Page v. document (search and agent issue)

Nick Arnett (narnett@verity.com)
Fri, 22 Nov 1996 08:15:43 -0800


Message-Id: <2.2.32.19961122161543.009b3858@207.135.74.230>
Date: Fri, 22 Nov 1996 08:15:43 -0800
To: www-html@w3.org
From: Nick Arnett <narnett@verity.com>
Subject: Page v. document (search and agent issue)

Some of our customers have observed a problem that calls for a solution in
HTML.  There may be something in the proposals for this, but I can't quite
see what applies.  The problem comes up with there are multiple documents on
a single HTML page.  Although I don't see this sort of thing often, it's
apparently quite common on some news-related pages.  A page might have 10
different news articles on it.  The problem is that when one of those
articles changes, an agent watching that page will see that it has changed
and notify the user, even though it wasn't a change to an article that the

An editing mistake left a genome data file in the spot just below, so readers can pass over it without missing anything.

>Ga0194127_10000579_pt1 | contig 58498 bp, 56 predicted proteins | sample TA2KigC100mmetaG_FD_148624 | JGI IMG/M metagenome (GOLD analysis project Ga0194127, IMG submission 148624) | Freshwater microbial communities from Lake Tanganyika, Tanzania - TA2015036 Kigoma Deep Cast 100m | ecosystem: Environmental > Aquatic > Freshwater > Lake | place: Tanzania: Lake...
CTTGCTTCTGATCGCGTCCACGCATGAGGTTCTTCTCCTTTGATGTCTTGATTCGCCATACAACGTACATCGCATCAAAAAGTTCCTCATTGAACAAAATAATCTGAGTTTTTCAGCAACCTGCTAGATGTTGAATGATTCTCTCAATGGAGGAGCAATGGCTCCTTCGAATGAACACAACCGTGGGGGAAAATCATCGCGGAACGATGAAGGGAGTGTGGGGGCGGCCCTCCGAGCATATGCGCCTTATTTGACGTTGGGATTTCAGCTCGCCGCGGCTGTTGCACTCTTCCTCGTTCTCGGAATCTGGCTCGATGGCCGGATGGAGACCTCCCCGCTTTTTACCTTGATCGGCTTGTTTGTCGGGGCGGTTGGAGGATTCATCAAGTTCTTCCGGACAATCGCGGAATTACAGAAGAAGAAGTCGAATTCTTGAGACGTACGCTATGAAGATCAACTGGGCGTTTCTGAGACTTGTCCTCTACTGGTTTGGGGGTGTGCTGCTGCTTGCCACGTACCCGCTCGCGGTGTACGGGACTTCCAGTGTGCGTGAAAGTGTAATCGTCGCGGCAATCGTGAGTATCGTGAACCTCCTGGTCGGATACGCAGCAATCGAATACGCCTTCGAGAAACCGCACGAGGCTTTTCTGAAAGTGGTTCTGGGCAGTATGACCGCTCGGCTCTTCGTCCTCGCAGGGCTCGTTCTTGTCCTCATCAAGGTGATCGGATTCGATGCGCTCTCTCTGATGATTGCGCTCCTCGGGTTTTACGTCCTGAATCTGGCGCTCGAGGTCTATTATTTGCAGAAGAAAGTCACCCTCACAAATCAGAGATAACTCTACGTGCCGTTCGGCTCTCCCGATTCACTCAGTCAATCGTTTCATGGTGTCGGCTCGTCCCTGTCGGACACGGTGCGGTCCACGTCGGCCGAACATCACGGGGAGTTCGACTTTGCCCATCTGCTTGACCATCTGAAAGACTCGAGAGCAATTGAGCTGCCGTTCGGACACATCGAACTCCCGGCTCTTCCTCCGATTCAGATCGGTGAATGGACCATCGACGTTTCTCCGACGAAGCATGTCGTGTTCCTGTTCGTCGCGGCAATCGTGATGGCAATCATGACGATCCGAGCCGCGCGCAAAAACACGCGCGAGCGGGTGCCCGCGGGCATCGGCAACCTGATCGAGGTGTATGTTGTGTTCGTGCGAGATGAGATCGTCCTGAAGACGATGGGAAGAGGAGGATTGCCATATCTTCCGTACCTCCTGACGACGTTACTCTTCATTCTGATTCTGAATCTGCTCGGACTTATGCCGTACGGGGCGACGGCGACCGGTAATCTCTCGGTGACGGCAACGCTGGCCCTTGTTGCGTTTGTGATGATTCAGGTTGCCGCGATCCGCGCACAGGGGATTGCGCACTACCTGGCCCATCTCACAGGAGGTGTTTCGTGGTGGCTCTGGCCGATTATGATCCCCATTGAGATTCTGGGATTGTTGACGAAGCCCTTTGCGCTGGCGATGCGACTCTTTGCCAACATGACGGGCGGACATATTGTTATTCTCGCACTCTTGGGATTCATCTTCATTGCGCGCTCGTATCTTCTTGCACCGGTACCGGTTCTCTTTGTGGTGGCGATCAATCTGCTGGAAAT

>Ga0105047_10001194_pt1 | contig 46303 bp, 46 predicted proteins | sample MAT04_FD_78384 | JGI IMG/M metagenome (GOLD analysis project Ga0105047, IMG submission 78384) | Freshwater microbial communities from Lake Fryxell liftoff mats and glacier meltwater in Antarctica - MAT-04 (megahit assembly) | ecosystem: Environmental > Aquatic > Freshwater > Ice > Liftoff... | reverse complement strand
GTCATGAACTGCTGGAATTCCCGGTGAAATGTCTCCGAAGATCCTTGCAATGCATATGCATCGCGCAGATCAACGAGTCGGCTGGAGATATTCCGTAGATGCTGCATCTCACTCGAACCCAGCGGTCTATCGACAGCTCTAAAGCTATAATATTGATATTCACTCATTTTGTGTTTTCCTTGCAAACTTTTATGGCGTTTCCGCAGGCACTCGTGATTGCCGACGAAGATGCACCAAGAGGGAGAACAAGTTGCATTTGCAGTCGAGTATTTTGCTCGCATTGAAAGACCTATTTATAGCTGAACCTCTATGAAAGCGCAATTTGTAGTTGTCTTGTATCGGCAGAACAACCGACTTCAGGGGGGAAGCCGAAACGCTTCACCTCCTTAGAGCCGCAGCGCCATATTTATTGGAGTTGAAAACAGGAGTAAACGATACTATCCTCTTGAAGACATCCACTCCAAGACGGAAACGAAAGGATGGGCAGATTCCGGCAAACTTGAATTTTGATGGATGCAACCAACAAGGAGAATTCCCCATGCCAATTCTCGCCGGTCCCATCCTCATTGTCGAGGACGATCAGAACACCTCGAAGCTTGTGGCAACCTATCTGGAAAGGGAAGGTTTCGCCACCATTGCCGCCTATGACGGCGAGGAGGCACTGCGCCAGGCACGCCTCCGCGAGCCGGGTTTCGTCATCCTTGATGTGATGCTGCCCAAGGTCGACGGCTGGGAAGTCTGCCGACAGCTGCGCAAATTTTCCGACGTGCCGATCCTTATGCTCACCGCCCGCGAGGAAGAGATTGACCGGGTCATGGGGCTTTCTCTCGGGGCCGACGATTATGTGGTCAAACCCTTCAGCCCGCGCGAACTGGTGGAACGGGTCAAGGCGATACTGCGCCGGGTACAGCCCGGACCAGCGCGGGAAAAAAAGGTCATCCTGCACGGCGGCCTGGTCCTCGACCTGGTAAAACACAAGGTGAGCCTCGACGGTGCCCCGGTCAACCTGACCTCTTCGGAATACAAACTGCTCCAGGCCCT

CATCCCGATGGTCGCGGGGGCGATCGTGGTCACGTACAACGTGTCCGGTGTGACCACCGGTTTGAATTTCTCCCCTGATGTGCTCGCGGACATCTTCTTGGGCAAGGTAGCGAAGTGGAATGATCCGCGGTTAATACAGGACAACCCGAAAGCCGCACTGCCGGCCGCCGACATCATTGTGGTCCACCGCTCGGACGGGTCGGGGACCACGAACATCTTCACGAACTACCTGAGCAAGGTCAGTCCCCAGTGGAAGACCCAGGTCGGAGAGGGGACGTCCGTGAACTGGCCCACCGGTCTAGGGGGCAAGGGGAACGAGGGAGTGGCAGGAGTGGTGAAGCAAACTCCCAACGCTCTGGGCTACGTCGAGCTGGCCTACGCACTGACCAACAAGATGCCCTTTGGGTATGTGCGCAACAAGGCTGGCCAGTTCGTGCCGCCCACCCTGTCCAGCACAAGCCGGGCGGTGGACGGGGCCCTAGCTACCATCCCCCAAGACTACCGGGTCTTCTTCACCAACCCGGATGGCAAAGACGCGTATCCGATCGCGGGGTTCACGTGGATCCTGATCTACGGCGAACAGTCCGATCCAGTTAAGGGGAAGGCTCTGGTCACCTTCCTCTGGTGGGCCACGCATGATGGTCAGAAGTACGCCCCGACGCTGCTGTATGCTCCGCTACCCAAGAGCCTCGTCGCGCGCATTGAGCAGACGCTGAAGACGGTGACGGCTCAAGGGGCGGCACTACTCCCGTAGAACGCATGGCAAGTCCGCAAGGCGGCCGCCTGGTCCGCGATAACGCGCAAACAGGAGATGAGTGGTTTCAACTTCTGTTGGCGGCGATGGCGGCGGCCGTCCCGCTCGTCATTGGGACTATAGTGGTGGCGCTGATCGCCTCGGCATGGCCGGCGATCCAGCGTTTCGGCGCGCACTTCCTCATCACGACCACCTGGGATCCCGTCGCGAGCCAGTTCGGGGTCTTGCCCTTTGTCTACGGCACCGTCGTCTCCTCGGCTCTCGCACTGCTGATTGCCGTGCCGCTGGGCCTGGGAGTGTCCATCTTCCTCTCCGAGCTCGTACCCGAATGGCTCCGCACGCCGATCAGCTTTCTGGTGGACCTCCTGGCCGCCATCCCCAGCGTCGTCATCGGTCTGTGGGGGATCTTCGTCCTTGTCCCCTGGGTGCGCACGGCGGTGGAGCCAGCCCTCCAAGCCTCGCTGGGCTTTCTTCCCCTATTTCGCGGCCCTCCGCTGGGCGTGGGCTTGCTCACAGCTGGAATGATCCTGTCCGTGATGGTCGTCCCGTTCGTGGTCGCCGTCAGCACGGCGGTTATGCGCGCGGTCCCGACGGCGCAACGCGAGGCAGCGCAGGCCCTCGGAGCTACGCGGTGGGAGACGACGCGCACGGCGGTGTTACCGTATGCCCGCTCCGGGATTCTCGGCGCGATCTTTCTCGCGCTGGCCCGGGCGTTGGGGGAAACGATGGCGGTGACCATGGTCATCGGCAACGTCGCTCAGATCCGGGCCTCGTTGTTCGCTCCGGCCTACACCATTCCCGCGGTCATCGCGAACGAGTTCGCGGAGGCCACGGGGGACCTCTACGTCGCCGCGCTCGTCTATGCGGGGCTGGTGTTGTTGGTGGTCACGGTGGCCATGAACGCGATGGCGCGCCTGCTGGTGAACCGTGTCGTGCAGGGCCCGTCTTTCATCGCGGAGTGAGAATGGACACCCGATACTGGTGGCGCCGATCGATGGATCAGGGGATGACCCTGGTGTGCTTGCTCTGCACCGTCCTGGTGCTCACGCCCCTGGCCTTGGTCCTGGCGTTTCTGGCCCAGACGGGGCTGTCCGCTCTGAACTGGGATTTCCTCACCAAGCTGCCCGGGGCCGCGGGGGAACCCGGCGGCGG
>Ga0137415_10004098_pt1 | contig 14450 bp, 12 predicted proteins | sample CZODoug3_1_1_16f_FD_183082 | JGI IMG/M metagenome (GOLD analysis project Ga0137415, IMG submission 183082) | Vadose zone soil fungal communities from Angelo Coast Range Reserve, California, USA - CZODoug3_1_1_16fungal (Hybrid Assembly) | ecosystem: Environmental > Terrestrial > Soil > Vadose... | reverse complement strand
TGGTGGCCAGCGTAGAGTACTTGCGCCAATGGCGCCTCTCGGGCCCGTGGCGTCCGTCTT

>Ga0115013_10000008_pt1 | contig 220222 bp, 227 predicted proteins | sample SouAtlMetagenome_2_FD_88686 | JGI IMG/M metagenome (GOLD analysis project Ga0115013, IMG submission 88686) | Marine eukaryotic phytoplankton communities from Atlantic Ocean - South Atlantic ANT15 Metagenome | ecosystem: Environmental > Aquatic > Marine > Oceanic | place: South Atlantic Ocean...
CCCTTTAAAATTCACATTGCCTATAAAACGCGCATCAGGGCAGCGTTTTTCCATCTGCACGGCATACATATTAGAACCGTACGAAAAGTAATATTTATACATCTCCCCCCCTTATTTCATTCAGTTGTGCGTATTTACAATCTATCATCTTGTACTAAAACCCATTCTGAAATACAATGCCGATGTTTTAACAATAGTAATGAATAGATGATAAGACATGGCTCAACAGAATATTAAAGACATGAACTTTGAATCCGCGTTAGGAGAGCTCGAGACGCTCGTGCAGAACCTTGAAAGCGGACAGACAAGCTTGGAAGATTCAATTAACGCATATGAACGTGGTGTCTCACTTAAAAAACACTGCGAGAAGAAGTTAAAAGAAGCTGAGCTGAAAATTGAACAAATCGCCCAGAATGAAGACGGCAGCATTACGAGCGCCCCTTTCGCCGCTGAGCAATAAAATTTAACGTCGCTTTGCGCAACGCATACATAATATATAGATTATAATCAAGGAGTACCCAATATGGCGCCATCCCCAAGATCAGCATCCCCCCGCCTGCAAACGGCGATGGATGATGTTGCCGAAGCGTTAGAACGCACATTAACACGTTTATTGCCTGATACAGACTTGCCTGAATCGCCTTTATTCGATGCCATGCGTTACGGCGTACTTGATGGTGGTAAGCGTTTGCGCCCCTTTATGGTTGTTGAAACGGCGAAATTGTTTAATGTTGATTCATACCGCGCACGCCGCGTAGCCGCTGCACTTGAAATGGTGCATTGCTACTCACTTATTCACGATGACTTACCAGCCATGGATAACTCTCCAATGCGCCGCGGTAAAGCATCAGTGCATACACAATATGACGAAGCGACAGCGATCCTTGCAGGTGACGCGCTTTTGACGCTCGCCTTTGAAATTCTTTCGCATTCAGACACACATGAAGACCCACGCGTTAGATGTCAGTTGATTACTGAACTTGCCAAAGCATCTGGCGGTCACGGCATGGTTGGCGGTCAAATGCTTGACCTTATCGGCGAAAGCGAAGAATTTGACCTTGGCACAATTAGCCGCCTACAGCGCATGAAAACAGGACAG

user was interested in (the agent may be matching on an article that hadn't
changed). The result is that users are being notified repeatedly that there
is new information that matches their interests, incorrectly.

Thus, there's a need to be able to define search and retrieval units that
are subsets of the HTML page, which I would think is a job for HTML, even
though it could be done with some sort of external markup.  Is there
anything happening along those lines?  Named anchors are related, since they
can give you a pointer to an article contained in a page, but they haven't
been intended to mark the start and end of a search and retrieval unit.

There's also a need for defining multi-part documents (the inverse problem
-- a document that is made up of a number of HTML pages).  The distributed
search and retrieval workshop last spring came up with a proposal for that,
using LINK tags and such.

Nick Arnett

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